State amends Rivian’s incentive agreement to reflect delayed timeline

Amendment gives Rivian until 2030 to hit key investment, job creation marks at planned $5B EV factory after legal battle over incentives
The R1T electric vehicle sits outside the Rivian Plant in Normal, Ill., on July 20, 2022. (Photo for the Atlanta Journal Constitution by Ron Johnson)



The R1T electric vehicle sits outside the Rivian Plant in Normal, Ill., on July 20, 2022. (Photo for the Atlanta Journal Constitution by Ron Johnson)

State and local officials amended their economic development agreement with Rivian this week to give the electric vehicle manufacturer two more years to meet key investment milestones related to the company’s planned $5 billion factory an hour east of Atlanta.

The amendment comes after a prolonged legal battle over property tax breaks offered to the EV maker and multiple delays to the proposed factory’s timeline. The updated contract keeps in place Rivian’s commitment to employ 7,500 workers at an average annual salary of $56,000, along with mechanisms to reduce the value of incentives if Rivian does not meet at least 80% of its goals.

But now Rivian has until 2030 to reach those benchmarks.

The Georgia Department of Economic Development and Joint Development Authority of Jasper (JDA), Morgan, Newton and Walton Counties added that the amendment makes no change to the value of the $1.5 billion incentive package offered to Rivian. The amendment’s closing date is Nov. 1.

“This type of update happens frequently in economic development projects, especially in the size and scale of this investment as projected totals meet the realities of development,” the agencies said in a joint statement.

Rivian and state officials announced in late 2021 the massive EV factory slated for an 1,800-acre plot in southern Morgan and Walton counties. Initially, the factory was poised to open in 2024, but that timeline was pushed back amid legal disputes over its incentive package.

In the midst of his reelection campaign, Republican Gov. Brian Kemp celebrated Rivians plan to build a $5 billion factory in northeast Georgia. Democrats joined him, but he saw resistance from some fellow Republicans, including his opponent in the GOP primary, former U.S. Sen. David Perdue. (Hyosub Shin/The Atlanta Journal-Constitution/TNS)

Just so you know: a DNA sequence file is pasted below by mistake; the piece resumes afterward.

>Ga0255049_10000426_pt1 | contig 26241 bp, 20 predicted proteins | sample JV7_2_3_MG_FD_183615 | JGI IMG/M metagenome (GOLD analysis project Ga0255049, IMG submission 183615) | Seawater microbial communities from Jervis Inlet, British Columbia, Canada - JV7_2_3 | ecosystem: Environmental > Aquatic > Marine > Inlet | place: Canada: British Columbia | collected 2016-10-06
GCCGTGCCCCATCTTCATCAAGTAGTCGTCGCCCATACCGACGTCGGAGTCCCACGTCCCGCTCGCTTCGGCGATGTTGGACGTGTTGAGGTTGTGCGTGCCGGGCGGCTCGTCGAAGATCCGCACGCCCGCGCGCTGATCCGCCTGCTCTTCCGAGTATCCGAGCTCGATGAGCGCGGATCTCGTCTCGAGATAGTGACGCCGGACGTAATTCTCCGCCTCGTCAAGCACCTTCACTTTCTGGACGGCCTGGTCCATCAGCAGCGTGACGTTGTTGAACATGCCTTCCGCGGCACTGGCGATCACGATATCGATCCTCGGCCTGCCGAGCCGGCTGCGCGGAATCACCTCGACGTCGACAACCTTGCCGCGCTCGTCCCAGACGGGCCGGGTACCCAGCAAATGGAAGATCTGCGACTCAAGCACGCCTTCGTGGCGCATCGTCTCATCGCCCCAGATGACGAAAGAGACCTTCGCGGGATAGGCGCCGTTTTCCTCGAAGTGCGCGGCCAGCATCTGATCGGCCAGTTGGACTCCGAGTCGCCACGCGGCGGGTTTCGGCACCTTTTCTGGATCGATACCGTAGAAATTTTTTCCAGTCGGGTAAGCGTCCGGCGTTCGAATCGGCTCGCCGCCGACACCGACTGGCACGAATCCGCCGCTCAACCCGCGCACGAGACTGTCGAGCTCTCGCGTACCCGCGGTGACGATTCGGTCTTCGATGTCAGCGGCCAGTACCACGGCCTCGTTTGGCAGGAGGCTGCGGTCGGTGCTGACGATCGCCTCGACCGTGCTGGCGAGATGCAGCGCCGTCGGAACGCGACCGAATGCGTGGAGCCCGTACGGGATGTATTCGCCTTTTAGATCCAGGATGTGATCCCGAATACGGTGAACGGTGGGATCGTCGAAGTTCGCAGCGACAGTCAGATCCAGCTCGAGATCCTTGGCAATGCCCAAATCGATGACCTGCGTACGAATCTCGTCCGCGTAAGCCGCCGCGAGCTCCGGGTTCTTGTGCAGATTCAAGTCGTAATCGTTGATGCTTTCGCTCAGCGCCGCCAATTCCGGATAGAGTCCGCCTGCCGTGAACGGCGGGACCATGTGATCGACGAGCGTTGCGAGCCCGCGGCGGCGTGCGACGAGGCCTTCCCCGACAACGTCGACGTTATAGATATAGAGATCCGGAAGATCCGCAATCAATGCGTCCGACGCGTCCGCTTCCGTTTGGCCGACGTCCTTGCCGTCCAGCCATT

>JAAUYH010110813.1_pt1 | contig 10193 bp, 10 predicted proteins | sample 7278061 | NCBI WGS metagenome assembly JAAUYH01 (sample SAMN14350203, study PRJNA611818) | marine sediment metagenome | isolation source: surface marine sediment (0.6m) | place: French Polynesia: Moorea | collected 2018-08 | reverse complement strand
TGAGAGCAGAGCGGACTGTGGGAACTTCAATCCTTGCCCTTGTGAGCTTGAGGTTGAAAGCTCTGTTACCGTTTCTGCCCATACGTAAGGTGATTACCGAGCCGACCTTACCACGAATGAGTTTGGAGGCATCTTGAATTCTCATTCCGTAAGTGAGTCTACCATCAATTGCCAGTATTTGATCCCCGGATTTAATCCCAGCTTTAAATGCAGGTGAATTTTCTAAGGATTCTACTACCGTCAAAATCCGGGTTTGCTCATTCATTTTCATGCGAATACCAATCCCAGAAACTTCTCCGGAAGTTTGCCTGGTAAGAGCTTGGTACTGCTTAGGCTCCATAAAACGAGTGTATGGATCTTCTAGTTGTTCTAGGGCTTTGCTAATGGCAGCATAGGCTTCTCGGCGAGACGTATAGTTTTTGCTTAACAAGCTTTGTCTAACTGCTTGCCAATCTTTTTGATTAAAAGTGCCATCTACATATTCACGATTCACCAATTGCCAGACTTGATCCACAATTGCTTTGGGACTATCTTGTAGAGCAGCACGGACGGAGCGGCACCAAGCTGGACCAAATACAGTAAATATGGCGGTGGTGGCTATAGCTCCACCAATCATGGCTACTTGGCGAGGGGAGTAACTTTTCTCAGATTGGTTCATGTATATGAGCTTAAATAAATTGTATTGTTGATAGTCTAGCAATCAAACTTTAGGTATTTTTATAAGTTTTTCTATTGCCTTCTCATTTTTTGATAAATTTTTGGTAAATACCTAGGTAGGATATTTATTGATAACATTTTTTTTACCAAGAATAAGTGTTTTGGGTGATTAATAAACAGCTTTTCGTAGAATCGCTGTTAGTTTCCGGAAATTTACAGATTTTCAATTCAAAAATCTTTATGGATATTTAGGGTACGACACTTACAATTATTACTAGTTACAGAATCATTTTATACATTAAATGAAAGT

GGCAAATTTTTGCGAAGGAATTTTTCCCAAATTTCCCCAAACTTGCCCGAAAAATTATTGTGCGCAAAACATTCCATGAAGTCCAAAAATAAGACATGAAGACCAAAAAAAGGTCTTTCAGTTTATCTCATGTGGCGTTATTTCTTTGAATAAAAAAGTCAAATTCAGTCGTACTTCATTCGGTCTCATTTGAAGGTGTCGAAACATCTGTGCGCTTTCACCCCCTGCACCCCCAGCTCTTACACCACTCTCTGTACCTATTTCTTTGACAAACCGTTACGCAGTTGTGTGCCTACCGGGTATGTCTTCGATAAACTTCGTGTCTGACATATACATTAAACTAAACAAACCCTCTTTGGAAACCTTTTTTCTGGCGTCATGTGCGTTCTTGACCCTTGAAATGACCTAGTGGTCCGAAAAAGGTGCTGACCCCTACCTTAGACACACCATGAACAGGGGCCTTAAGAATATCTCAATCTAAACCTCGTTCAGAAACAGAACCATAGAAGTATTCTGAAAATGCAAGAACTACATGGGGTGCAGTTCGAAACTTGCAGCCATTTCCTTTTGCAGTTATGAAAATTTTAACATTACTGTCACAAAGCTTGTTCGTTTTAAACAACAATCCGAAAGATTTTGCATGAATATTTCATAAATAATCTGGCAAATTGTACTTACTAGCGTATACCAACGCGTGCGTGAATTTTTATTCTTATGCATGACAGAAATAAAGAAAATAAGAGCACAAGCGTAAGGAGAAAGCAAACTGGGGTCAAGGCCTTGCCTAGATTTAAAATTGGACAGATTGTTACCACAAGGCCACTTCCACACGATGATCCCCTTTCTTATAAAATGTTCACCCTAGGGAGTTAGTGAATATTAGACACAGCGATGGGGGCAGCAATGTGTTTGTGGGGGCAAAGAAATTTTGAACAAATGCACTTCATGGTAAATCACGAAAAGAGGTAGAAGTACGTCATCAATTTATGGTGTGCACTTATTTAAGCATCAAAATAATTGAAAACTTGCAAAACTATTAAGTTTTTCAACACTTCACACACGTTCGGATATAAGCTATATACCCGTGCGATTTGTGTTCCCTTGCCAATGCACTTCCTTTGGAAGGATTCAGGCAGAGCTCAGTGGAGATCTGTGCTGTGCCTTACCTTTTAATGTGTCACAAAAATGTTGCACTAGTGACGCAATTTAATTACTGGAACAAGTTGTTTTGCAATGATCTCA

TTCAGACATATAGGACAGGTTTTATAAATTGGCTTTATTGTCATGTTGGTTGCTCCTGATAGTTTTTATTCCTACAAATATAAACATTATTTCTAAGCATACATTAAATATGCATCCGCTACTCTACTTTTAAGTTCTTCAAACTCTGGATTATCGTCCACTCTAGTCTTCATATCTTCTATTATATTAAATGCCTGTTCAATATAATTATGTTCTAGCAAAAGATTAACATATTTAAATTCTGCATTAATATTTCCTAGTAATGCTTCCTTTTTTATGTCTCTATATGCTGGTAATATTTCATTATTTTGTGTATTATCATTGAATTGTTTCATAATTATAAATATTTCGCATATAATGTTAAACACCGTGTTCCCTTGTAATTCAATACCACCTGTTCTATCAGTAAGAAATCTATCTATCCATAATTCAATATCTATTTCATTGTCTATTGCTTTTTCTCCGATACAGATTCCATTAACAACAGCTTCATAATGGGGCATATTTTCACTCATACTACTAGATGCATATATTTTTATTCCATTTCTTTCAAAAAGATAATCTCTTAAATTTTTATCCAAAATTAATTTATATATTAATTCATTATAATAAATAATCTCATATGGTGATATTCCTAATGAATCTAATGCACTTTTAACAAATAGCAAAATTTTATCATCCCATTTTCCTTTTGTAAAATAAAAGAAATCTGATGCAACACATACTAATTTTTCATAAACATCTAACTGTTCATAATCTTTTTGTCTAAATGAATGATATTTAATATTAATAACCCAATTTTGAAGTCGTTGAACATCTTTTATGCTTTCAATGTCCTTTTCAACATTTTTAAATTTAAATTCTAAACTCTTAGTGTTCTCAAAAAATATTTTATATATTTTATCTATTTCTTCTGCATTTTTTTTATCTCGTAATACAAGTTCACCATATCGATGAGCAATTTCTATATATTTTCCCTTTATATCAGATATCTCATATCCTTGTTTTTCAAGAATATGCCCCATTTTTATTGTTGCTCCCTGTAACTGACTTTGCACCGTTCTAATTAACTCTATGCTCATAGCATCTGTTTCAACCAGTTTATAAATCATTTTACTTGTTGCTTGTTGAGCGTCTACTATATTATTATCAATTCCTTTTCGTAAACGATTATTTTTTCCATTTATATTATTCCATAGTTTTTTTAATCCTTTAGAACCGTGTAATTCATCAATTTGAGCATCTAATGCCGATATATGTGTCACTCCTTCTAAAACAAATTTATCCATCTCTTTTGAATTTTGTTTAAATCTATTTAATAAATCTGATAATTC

Credit: TNS

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Credit: TNS

In Georgia, local development authorities offer tax breaks via so-called “bond-for-title” transactions. In the case of Rivian, the JDA would hold title to the factory property and Rivian would lease it back. As the JDA is a government entity that does not pay property taxes, the JDA would pass along some $700 million in property tax savings to Rivian through 2047.

That arrangement was tossed into doubt in September 2022 when a local judge declined to approve it.

The state and JDA appealed the ruling, most of which was ultimately overturned by a Georgia Court of Appeals panel. The appellate panel preserved property tax breaks offered Rivian, however it found that the certain levies on specific equipment within the future factory would not qualify for tax breaks. It’s not clear how much more in taxes Rivian ultimately will pay.

The Rivian site is currently being graded, but vertical construction has yet to begin and no ceremonial groundbreaking has taken place. The factory is expected to open in 2025 and begin manufacturing a new line of Rivian crossovers in 2026.

“We continue to work closely with the state and our local and regional partners as we approach our formal groundbreaking and start of construction,” Rivian said in a statement. “We look forward to building the future of transportation together with a meaningful mission, thousands of good jobs, and significant financial benefit to the surrounding communities we now call home.”

Cox Enterprises, owner of The Atlanta Journal-Constitution, owns about a 4% stake in Rivian.